Lord Shiva, meaning the Auspicious One is Sanskrit, is a highly worshipped deity in Hinduism. In Hindu mythology, Brahma and Vishnu were born out of Lord Shiva and the three were separated into three different aspects of divinity. Shiva is the Destroyer God as he dissolves the universe for the next cycle of creation and destroys obstacles for his devotees. Today, Shaivism is a popular sect in Hinduism, predominantly in South India, where devotees believe Shiva is All and omnipresent. Lord Shiva is always portrayed with the same postures and symbols in various forms of media such as paintings and idols. Shiva is the ultimate role model for a Hindu trying to attain moksha by embodying the four stages of life, the cycles of creation and the omnipresence of God. Therefore, Lord Shiva’s meditative posture, him as Nataraja and the sacred lingam have both a literal and spiritual significance in Hinduism.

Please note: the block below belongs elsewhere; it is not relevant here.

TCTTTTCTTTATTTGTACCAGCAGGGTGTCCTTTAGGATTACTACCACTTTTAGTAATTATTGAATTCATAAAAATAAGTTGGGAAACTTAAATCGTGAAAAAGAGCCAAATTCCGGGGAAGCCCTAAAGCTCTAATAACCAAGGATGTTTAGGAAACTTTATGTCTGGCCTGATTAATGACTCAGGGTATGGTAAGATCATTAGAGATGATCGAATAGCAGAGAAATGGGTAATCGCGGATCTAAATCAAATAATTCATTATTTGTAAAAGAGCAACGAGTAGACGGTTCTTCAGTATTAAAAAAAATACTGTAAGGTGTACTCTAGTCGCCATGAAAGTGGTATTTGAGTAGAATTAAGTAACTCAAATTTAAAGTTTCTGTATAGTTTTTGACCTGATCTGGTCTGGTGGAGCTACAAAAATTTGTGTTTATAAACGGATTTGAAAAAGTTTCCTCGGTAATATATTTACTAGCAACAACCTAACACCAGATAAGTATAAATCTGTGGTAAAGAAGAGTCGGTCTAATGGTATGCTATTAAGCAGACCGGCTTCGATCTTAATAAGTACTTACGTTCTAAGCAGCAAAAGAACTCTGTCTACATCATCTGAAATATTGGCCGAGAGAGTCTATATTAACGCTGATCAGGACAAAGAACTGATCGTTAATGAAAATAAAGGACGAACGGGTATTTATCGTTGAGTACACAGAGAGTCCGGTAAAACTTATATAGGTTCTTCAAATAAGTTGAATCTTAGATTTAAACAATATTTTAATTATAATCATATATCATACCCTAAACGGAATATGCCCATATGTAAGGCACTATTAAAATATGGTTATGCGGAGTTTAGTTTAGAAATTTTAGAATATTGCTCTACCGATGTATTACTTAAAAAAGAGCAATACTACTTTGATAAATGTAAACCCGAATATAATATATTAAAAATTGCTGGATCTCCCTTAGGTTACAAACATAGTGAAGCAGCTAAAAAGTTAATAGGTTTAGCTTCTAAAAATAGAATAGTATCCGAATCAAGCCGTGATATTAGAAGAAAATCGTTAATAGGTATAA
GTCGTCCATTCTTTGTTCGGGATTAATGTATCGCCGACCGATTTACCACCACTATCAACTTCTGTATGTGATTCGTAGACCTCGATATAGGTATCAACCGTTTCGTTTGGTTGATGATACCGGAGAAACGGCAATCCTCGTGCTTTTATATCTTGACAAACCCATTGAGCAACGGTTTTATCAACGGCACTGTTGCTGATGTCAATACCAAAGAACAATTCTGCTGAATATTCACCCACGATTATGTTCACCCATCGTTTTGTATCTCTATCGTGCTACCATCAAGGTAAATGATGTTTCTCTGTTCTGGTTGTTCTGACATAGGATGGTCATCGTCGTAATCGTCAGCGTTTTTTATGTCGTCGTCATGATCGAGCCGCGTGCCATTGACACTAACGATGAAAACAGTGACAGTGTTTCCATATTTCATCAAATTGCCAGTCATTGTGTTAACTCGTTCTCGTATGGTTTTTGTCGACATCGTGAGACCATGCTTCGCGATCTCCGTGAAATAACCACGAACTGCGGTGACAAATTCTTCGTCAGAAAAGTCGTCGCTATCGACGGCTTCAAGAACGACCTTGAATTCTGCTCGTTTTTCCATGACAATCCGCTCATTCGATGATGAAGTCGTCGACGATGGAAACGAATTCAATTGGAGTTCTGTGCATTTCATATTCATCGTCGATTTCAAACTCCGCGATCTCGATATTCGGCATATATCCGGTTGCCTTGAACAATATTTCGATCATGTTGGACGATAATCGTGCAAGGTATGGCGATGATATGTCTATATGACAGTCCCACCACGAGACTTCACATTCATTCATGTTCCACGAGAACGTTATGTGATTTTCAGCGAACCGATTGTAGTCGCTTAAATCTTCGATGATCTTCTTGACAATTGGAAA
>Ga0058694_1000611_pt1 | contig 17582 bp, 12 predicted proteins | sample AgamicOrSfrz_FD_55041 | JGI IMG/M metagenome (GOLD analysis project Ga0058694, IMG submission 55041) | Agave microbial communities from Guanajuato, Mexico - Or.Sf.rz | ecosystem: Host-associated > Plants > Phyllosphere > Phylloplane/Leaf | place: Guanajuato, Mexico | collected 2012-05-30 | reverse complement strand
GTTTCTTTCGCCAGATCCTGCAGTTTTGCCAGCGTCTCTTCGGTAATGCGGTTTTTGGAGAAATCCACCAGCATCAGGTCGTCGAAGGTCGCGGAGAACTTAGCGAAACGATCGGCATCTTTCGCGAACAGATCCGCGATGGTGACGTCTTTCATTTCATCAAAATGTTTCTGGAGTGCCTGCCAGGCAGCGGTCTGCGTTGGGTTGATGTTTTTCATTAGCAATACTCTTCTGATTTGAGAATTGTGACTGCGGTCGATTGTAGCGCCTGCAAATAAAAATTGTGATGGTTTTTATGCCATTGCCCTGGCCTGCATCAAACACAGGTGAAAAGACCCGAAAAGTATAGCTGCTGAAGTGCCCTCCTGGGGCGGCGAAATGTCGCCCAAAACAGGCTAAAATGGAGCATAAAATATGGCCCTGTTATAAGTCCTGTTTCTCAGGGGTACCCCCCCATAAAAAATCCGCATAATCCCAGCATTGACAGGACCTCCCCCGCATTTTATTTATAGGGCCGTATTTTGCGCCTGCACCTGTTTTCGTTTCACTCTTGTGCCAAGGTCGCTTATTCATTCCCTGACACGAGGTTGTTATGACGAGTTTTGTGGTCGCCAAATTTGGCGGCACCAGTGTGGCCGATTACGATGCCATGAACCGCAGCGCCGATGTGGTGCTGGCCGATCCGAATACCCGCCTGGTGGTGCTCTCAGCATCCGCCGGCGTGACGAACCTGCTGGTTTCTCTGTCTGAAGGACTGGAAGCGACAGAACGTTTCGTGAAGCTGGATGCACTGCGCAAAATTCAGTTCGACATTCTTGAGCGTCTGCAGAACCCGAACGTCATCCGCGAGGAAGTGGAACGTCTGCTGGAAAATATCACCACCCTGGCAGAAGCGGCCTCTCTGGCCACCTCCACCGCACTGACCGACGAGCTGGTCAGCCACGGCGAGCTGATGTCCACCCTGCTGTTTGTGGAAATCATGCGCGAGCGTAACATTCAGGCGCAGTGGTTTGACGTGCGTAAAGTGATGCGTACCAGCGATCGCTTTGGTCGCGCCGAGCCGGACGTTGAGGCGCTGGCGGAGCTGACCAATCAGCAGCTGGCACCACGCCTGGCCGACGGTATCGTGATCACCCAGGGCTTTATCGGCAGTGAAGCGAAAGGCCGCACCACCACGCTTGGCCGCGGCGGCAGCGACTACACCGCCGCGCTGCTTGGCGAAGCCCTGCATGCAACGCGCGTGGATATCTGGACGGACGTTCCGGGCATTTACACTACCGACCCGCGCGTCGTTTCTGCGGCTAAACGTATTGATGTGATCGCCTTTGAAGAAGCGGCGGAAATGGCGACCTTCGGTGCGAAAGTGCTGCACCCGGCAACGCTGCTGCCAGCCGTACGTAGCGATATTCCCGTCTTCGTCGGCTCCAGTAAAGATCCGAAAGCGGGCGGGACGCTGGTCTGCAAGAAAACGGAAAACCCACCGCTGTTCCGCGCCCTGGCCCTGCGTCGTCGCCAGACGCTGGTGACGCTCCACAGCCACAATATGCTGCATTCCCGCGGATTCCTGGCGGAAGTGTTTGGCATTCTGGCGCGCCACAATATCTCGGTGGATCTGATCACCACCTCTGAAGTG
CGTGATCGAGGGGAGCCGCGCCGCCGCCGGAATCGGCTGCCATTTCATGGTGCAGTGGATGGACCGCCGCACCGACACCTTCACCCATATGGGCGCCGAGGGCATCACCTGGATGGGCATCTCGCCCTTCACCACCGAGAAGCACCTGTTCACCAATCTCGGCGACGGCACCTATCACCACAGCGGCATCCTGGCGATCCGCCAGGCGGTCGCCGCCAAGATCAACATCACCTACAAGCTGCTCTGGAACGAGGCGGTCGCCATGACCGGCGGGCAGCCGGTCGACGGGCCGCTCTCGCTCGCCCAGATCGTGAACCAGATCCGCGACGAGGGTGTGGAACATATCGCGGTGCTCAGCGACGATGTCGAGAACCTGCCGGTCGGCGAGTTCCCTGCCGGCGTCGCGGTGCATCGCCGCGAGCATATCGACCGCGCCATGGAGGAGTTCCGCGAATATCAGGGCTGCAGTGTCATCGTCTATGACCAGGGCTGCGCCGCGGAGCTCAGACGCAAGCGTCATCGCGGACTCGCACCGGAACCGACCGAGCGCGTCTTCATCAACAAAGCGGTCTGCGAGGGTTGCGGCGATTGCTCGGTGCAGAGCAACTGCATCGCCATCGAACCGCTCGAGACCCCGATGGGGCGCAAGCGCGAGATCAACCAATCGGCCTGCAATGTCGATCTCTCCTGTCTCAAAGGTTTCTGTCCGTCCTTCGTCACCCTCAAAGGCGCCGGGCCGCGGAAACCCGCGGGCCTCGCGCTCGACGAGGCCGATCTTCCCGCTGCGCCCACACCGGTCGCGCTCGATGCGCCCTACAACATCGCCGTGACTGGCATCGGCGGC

Shiva’s calm and meditative posture is significant in Hinduism. This is because Lord Shiva is the master of yoga. "With the body, with the mind, with the intellect, even merely with the senses, the Yogis perform action toward self-purification, having abandoned attachment. He who is disciplined in Yoga, having abandoned the fruit of action, attains steady peace..." Yoga is a physical, mental and spiritual discipline that can lead to the unification of the atman and Brahman. Physically, yoga helps flexibility, the flow of blood and contributes to muscle toning. While performing these physical exercises, one learns to meditate and channel their energies properly. By learning breath control, yoga can potentially dissolve stress and anxiety. Spiritually, one can feel the presence of their atman while trying to achieve moksha, or liberation from the constant cycles of rebirth. Therefore, Shiva’s yogic posture helps devotees understand the great importance of yoga in Hinduism. In these specific types of Shiva depictions, his eyes are always mid-way...
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